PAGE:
Decided on March 05,1929



- (1.) [His Lordship, after setting out facts and issuer proceeded.] The date of birth of defendant No. 1 shows that at the date of the institution of this suit defendant No. 1 was over the age of eighteen years and under the age of twenty-one years and the position is the same today. The plaintiffs contend that the appointment of the father as guardian of the property of these minor sons under the inherent jurisdiction o! this Court is not the appointment of a guardian of the property of the minor under Section 3 of the Majority Act (IX of 1875) because no appointment of the guardian of the property of a minor coparcener can be made, where there are adult coparceners, as the minor has only an undivided interest in the joint family property. In other words, they say that Section 3 of Act IX of 1875 contemplates the existence of separate property of the minor to which the guardian must be appointed.
(2.) I will first deal with the case law on the point. There can be no doubt that under the Guardians and Wards Act VIII of 1890 no guardian can be appointed of a minor coparcener s interest in the joint family property where there is any adulfc coparcener alive. This has been laid down in the cases of Kajikar Lakshmi v. Maru Dev (1908) I.L.R. 32 Mad. 139 Bindaji v. Mathurabai (1905) I.L.R. 30 Bom. 152 s. c. 7 Bom. L.R. 809 and the Privy Council case of Gharib-ul-lah v. Khalah Singh (1903) L.R. 30 I.A. 165 s. c. 5 Bom. L.R. 478. In the Privy Council case a certificate of guardianship, which was throughout the case assumed to be of the property was granted under Section 8, Act XL of 1858, to the mother as guardian of a minor coparcener and the judgment of their Lordships which was delivered by Sir Arthur Wilson states as follows (p. 170):- It has been well settled by a long series of decisions in India that a guardian of the property of an infant cannot properly be appointed in respect of the infant s interest in the property of an undivided Mitakshara family. And in their Lordships opinion those decisions are clearly right, on the plain ground that the interest of a member of such a family is not individual property at all, and that therefore a guardian, if appointed, would have nothing to do with the family property. Now the certificate in that case was granted tinder Act XL of 1858 which was succeeded by the Guardians and Wards Act VIII of 1890. But it is to be noted that later on in their judgment at the same page of the report their Lordships, in dealing with the question of the certificate granted to another of the respondents who was also a coparcener but; concerning whose age there was some doubt, state (p. 170);- If it be true that the respondents mother was appointed guardian of the second respondent as well as of the third (as seems to have been assumed in India), that appointment might under Act XL of 1875, Section 3, have the effect of prolonging the minority of that respondent until he attained twenty-one. Therefore their Lordships expressed the opinion that although the certificate of guardianship was granted under the Act XL of 1858 the construction of Section 3 of the Majority Act IX of 1875 might have the effect of prolonging the period of minority notwithstanding that in fact a guardian could not properly be appointed under Act XL of 1858 of a minor coparcener s interest in the joint family property.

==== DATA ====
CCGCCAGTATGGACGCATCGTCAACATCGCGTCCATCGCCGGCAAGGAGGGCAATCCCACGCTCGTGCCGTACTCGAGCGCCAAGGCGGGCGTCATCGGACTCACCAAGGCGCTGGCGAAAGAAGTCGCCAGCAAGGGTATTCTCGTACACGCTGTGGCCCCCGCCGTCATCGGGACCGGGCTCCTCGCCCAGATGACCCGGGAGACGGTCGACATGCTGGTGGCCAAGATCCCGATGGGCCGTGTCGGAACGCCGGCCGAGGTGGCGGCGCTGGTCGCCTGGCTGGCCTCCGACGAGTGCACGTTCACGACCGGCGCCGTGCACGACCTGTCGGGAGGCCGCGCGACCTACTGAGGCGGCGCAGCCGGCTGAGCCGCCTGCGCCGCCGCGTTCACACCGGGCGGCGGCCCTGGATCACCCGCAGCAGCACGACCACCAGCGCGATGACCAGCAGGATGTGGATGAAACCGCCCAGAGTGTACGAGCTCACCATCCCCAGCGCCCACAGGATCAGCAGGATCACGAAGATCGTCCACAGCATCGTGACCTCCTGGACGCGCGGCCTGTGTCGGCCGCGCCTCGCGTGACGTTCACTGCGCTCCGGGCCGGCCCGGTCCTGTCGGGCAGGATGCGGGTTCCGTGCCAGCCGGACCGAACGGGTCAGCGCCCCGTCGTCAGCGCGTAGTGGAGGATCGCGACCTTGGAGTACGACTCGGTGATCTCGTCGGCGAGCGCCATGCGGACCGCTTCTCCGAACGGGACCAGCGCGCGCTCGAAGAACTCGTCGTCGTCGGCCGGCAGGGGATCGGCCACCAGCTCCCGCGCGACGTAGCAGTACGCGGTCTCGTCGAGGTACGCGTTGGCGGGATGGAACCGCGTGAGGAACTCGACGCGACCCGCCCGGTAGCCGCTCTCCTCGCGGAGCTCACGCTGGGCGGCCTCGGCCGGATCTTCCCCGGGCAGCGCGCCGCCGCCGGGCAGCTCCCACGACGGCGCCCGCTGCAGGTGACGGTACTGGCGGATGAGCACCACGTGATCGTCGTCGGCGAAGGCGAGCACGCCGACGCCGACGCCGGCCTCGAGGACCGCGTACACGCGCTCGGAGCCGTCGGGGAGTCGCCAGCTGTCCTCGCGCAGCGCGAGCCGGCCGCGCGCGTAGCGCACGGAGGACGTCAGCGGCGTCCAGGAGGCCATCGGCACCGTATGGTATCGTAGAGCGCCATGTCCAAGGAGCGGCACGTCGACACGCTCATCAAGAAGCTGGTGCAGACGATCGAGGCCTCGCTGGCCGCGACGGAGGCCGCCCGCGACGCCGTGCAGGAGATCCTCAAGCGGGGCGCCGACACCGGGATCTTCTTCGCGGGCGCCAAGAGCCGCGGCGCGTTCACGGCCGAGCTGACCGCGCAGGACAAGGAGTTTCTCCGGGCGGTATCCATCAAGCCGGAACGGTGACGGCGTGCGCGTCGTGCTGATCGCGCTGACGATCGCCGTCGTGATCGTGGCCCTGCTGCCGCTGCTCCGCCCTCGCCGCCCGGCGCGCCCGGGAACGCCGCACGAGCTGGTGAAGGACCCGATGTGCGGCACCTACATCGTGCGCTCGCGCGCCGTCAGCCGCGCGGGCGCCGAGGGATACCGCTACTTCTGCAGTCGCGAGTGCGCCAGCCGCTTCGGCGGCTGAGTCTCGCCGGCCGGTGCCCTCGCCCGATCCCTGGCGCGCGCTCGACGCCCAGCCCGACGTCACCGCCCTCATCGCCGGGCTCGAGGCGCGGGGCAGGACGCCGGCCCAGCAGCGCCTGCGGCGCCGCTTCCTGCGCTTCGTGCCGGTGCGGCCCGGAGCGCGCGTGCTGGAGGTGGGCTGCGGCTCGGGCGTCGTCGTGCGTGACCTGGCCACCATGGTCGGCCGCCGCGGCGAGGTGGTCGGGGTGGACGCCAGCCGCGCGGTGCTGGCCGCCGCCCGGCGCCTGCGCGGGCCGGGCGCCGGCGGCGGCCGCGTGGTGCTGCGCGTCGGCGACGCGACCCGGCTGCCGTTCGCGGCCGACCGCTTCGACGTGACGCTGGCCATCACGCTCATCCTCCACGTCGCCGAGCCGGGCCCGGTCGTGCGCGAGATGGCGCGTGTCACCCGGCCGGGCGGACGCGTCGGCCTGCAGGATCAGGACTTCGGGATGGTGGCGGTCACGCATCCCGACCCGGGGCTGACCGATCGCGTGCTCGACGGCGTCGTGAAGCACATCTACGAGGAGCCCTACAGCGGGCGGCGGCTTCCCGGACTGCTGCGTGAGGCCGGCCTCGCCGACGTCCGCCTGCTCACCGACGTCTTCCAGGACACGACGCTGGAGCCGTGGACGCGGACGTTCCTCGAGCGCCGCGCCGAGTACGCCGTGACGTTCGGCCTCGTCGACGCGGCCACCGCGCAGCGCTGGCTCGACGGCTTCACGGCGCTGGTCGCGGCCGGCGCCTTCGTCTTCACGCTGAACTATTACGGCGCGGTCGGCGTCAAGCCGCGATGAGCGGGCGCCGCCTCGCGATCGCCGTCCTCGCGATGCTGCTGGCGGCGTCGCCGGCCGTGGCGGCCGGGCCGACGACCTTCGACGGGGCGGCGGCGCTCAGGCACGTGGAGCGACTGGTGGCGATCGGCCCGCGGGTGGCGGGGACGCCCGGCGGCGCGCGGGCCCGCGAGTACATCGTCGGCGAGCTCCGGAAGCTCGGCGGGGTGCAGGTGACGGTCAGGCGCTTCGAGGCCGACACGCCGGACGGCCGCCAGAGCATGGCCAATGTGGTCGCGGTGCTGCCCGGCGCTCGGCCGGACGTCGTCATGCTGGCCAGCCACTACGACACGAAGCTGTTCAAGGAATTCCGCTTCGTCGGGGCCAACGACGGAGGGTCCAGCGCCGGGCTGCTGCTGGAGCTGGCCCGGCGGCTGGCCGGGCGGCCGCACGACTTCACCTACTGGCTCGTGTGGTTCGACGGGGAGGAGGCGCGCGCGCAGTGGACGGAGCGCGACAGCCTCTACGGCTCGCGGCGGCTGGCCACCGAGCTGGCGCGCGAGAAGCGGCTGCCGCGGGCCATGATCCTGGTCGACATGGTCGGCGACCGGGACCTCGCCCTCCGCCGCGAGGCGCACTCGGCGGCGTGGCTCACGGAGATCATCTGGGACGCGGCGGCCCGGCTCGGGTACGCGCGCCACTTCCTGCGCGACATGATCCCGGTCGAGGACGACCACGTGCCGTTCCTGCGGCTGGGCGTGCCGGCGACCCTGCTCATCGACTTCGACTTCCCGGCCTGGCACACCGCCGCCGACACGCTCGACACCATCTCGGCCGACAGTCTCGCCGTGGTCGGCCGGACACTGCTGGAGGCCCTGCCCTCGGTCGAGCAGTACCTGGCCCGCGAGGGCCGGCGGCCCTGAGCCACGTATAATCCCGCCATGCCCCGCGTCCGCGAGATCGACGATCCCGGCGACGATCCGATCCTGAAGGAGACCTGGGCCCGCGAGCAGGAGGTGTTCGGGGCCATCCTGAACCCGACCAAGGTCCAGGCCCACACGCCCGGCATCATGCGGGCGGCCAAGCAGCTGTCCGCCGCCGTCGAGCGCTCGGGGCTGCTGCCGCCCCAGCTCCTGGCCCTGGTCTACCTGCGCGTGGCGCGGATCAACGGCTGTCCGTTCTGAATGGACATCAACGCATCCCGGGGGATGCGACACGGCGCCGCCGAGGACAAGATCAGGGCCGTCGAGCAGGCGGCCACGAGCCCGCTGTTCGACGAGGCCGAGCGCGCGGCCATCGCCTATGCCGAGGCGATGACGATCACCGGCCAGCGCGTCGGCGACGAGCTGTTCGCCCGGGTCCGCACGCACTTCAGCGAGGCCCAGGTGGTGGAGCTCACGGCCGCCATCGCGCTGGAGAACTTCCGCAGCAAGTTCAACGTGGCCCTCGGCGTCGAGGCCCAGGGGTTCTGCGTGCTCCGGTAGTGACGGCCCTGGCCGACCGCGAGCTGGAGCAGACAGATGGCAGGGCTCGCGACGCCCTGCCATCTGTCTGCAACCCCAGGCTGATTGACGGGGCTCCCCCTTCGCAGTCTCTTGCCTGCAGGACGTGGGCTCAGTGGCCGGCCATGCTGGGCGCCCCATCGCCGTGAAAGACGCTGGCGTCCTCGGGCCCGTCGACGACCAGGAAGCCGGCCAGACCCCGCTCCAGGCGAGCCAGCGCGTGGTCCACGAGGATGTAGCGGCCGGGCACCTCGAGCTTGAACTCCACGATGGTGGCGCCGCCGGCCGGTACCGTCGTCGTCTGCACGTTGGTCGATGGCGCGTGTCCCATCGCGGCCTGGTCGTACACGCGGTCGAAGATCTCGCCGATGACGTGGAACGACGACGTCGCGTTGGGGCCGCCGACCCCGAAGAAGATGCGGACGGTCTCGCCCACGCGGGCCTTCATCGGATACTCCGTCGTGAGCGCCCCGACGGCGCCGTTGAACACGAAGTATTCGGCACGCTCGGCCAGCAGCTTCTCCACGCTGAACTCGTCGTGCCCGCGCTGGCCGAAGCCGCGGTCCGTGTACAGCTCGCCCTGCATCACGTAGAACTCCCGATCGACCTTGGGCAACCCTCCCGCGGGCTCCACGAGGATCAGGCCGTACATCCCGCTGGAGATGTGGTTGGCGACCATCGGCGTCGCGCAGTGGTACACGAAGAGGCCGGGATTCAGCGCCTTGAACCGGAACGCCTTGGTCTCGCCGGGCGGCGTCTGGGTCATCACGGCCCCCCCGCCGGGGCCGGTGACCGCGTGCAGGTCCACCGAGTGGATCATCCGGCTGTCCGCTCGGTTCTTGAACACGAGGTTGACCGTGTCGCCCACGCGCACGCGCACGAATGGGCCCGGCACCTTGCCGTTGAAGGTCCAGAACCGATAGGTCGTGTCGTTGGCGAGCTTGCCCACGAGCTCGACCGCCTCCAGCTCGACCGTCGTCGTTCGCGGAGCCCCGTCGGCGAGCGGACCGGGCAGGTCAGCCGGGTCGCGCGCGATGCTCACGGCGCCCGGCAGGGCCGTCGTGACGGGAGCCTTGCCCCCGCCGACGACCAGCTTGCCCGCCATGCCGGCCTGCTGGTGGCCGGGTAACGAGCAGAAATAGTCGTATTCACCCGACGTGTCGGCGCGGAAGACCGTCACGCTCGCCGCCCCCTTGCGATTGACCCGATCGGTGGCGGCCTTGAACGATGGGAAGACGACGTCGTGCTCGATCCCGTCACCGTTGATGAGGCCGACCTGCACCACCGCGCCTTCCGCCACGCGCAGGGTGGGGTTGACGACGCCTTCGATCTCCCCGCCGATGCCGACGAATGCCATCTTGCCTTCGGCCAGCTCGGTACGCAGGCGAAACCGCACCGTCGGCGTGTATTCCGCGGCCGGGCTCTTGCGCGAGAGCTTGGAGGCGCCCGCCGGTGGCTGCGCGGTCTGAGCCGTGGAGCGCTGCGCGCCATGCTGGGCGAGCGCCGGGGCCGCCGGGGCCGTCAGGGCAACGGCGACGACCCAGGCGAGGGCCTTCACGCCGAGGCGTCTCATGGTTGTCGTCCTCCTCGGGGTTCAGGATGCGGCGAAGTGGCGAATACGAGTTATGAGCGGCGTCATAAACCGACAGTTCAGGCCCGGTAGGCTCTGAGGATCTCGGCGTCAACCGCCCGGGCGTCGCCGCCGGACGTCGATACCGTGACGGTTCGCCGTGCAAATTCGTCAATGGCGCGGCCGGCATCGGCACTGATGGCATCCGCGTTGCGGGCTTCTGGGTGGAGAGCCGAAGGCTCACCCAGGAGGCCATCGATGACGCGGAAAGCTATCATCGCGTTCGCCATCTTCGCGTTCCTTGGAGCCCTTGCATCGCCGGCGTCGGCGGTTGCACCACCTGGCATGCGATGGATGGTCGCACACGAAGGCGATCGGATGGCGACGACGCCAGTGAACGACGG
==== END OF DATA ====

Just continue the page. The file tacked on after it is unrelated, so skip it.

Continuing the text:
(3.) Further, the cases show that where the guardian is appointed under the inherent jurisdiction of the High Court such an appointment is valid. In Re Jagannath Ramji (1893) I.L.R. 19 Bom. 96 Mr. Justice Starling held that the High Court had power to appoint guardian of the person and property of minor coparceners whether such minors possessed property or not. He states (p. 98):- There is no doubt that the Court of Chancery has always had the power of appointing guardians to infants on a proper case being made out, whether such infants have property or not-- see In re Spence (1847) 2 Phil. 247, 252. In re Fynn (1848) 2 De G. & Sm. 457, 481-though it is ordinarily not necessary for a Court to interfere in oases where there is no property- Wellesley v. The Duke of Beaufort (6). This power was possessed by the Supreme Court of Bombay under its charter, and was, amongst other powers, preserved to the High Court by the 24 and 25 Vict., c. 134, Section 9; and the Guardians and Wards Act VIII of 1390 also reserves the game power to the High Court. Indeed Section 3 of the Guardians and Wards Act provides that nothing in that Act shall derogate in any way from the jurisdiction of the High Court. The High Court, therefore, has in a proper case the jurisdiction which the Court of Chancery possessed to appoint guardians of the person or property of minors, Then, in the case of In re Manilal Hurgovan (1900) I.L.R. 25 Bom. S. c. 3 Bom. L.R. 411, f. b. our own Appeal court held that under its general jurisdiction the High Court had power to appoint a guardian of the property of a minor who is a member of a joint Hindu family and where the minor s property is an undivided share in the family property. In that case the inherent jurisdiction was exercised in order to effect a sale of the family property and the Court considered it a proper case for the appointment for the reasons given by Sir Lawrence Jenkins C.J. at page 357 of the report. I, therefore, hold that the High Court has jurisdiction to appoint a guardian of the undivided share of a minor coparcener where there are no adult coparceners in a joint Hindu family.;

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